The European Researchers’ Night was an energetic festival of scientific exploration at the Natural History Museum, London on the 27 September.
The Natural History Museum in London opened its doors after hours for a festival of scientific exploration called The European Researchers’ Night on 27th September. The tangled ‘world wild webs’ as went the theme of the night welcomed the public to interact with an eclectic mix of research and science from pop-up displays to one-on-one conversations over a pint in the 'EU Pub' and 'Dialogue Den'. For the Research Project Management Office (RPM) at Imperial College London, it was the opportunity to bring four Horizon 2020 research projects EAVI2020, EDEN2020, PRESTIGE-AF and PERFORM2020 into the interconnectivity.
The delivery of these projects’ consortium, financial and communication management are coordinated by the RPM team and it was a no-brainer for the team to take these four projects, which are funded by the EU under the Horizon2020 program, and be part of the European Researchers' Night. The projects’ scientists had a lot of fun showcasing their research in an interactive and engaging way and it was clear from public interest, the social impact that research fosters and is amplified through public outreach events such as this.
The European Researchers’ Night is another EU-funded initiative, and Dr Marta Archanco, a project manager of the RPM team, explains that regular engagement in public outreach events is not only a funders’ requirement but it serves as a conduit in which scientists can express why their research matters while furthering the projects’ social impact. For this particular event, Marta says “what many people may not realise is that this event occurs simultaneously across Europe for one night of the year. Last year, during the 2018 Night, in cities across Europe over 1.5 million people were connected with science. This is a beautiful thing and we are so proud to have our Horizon2020 projects apart of this public event.”
“what many people may not realise is that this event occurs simultaneously across Europe for one night of the year. Last year, during the 2018 Night, in cities across Europe over 1.5 million people were connected with science. This is a beautiful thing and we are so proud to have our Horizon2020 projects apart of this public event.” Dr Marta Archanco Project Manager, Research Project Management Office
Events like this are opportune moments to highlight the impact of research on our daily lives. EAVI2020 for example, focusses on accelerating the search for an HIV vaccine, PERFORM2020 scientists are working on developing diagnostic tools to quickly and non-invasively distinguish between bacterial and viral infections (both require very different treatment plans), PRESTIGE-AF involves research into the second leading cause of death i.e., stroke and identifying best treatment guidelines for stroke prevention in patients with atrial fibrillation (abnormal heart rate), and EDEN2020 is developing a robotic system with a first-of-its-kind steerable needle for life-saving cancer treatment delivery to impossible-to-reach-places in the brain.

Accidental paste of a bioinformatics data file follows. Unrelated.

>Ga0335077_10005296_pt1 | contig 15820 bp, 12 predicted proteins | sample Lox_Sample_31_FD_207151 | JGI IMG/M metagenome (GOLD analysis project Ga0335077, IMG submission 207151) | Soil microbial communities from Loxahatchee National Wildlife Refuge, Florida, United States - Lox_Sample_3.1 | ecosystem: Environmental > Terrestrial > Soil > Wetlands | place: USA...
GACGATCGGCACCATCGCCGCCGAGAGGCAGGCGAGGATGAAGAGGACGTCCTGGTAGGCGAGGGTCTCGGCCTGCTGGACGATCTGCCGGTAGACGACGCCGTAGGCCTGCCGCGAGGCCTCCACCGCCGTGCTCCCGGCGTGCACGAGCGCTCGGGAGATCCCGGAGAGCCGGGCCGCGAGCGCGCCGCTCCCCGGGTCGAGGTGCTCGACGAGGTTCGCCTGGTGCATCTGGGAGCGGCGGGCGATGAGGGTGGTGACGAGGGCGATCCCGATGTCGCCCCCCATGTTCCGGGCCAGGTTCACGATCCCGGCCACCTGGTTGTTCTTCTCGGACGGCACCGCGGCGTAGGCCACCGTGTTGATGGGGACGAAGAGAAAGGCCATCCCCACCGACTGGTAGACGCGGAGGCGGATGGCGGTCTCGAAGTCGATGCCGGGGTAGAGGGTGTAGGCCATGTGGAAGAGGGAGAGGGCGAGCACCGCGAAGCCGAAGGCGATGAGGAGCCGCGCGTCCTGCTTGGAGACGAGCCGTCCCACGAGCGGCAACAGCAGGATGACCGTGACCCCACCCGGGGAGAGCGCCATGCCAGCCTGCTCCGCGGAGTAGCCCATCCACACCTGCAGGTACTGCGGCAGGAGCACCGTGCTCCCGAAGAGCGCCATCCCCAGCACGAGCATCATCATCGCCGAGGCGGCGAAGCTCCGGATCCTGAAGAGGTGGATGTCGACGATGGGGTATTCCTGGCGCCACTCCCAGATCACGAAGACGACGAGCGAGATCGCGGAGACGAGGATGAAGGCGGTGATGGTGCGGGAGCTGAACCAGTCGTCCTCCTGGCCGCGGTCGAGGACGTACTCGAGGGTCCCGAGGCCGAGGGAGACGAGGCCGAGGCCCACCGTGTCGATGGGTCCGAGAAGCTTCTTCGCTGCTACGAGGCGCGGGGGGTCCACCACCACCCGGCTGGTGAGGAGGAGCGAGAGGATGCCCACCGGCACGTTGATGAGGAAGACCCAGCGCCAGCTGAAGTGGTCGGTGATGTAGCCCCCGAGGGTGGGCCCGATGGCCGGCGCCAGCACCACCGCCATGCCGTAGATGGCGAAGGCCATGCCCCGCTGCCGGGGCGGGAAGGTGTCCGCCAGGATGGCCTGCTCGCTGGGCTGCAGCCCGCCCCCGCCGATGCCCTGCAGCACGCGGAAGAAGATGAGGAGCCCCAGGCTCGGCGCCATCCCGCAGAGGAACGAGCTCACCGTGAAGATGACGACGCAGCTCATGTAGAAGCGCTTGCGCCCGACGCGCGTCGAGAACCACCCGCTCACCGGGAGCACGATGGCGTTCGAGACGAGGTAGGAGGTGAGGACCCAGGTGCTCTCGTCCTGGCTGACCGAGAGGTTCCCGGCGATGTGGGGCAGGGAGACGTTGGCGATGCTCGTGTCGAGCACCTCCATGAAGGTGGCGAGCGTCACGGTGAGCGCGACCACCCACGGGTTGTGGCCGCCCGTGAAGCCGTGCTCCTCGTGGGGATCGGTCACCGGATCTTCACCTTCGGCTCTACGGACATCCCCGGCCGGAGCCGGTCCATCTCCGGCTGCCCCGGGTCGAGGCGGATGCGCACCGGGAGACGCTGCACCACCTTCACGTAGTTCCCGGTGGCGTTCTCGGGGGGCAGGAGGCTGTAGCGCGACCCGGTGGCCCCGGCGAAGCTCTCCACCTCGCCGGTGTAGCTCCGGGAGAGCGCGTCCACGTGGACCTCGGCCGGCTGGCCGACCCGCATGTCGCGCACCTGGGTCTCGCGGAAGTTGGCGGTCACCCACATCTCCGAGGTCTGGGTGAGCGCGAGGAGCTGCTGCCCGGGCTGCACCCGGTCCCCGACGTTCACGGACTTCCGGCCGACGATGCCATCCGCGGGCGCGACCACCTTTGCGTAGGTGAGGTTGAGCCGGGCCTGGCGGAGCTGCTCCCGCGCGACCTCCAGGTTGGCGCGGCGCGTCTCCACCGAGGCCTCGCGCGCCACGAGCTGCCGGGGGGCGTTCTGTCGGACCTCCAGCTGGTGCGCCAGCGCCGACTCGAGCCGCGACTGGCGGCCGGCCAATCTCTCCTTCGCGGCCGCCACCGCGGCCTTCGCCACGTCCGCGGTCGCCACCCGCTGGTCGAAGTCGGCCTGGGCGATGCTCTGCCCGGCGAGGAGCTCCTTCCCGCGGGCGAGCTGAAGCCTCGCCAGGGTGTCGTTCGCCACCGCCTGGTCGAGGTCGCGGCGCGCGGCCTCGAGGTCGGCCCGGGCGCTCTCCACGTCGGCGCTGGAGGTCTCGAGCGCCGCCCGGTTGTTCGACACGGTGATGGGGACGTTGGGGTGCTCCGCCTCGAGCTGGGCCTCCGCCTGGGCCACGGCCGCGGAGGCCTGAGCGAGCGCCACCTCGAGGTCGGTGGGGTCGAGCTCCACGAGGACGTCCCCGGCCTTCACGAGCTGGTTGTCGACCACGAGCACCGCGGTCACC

For Prof Ferdinando M Rodriguez y Baena (Medical Engineering, Imperial), coordinator of EDEN2020, participating in events like this rekindles the connection with the public and provides a refreshing light on research impact, “ten years ago we decided to explore the design in the context of soft tissue surgery and that basically is what eventually became EDEN2020….[so] it is important for the public to understand what is currently happening”. For Prof Rodriguez and his team of medical engineers “is very important for us to try to incentivise the next generation of researchers to join projects like these”. Such public outreach activities at the European Researchers' Night continue to be a great opportunity in which to inspire and motivate younger generations to pursue scientific futures.
For more information about the RPM team and the Horizon2020 projects they deliver, go to the Research Project Management website.
Article text (excluding photos or graphics) © Imperial College London.
Photos and graphics subject to third party copyright used with permission or © Imperial College London.